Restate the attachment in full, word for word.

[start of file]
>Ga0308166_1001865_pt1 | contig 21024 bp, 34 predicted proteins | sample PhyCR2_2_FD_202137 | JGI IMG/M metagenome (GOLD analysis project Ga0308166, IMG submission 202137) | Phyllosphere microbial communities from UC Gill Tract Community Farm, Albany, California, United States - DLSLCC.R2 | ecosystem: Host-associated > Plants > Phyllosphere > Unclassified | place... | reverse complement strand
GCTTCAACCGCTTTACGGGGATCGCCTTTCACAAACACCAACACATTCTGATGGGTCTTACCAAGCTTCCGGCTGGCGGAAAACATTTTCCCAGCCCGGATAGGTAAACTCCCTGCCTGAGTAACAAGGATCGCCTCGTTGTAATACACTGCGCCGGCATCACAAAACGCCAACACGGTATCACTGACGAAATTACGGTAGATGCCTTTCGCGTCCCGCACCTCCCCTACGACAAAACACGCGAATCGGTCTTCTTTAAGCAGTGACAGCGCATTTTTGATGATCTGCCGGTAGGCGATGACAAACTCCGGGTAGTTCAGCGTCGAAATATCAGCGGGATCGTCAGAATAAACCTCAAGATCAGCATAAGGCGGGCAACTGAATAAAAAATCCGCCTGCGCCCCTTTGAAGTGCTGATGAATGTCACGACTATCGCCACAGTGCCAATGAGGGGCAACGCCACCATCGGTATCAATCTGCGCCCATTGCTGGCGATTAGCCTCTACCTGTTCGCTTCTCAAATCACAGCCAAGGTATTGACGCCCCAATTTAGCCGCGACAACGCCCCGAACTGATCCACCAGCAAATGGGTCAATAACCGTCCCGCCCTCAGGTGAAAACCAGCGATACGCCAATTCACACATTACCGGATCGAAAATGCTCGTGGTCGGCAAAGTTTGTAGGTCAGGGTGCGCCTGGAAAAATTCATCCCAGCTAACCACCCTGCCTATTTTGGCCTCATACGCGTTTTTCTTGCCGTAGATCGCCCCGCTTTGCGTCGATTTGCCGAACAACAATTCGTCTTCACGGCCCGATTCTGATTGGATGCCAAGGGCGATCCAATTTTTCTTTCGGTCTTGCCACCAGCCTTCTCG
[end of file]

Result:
>Ga0308166_1001865_pt1 | contig 21024 bp, 34 predicted proteins | sample PhyCR2_2_FD_202137 | JGI IMG/M metagenome (GOLD analysis project Ga0308166, IMG submission 202137) | Phyllosphere microbial communities from UC Gill Tract Community Farm, Albany, California, United States - DLSLCC.R2 | ecosystem: Host-associated > Plants > Phyllosphere > Unclassified | place... | reverse complement strand
GCTTCAACCGCTTTACGGGGATCGCCTTTCACAAACACCAACACATTCTGATGGGTCTTACCAAGCTTCCGGCTGGCGGAAAACATTTTCCCAGCCCGGATAGGTAAACTCCCTGCCTGAGTAACAAGGATCGCCTCGTTGTAATACACTGCGCCGGCATCACAAAACGCCAACACGGTATCACTGACGAAATTACGGTAGATGCCTTTCGCGTCCCGCACCTCCCCTACGACAAAACACGCGAATCGGTCTTCTTTAAGCAGTGACAGCGCATTTTTGATGATCTGCCGGTAGGCGATGACAAACTCCGGGTAGTTCAGCGTCGAAATATCAGCGGGATCGTCAGAATAAACCTCAAGATCAGCATAAGGCGGGCAACTGAATAAAAAATCCGCCTGCGCCCCTTTGAAGTGCTGATGAATGTCACGACTATCGCCACAGTGCCAATGAGGGGCAACGCCACCATCGGTATCAATCTGCGCCCATTGCTGGCGATTAGCCTCTACCTGTTCGCTTCTCAAATCACAGCCAAGGTATTGACGCCCCAATTTAGCCGCGACAACGCCCCGAACTGATCCACCAGCAAATGGGTCAATAACCGTCCCGCCCTCAGGTGAAAACCAGCGATACGCCAATTCACACATTACCGGATCGAAAATGCTCGTGGTCGGCAAAGTTTGTAGGTCAGGGTGCGCCTGGAAAAATTCATCCCAGCTAACCACCCTGCCTATTTTGGCCTCATACGCGTTTTTCTTGCCGTAGATCGCCCCGCTTTGCGTCGATTTGCCGAACAACAATTCGTCTTCACGGCCCGATTCTGATTGGATGCCAAGGGCGATCCAATTTTTCTTTCGGTCTTGCCACCAGCCTTCTCG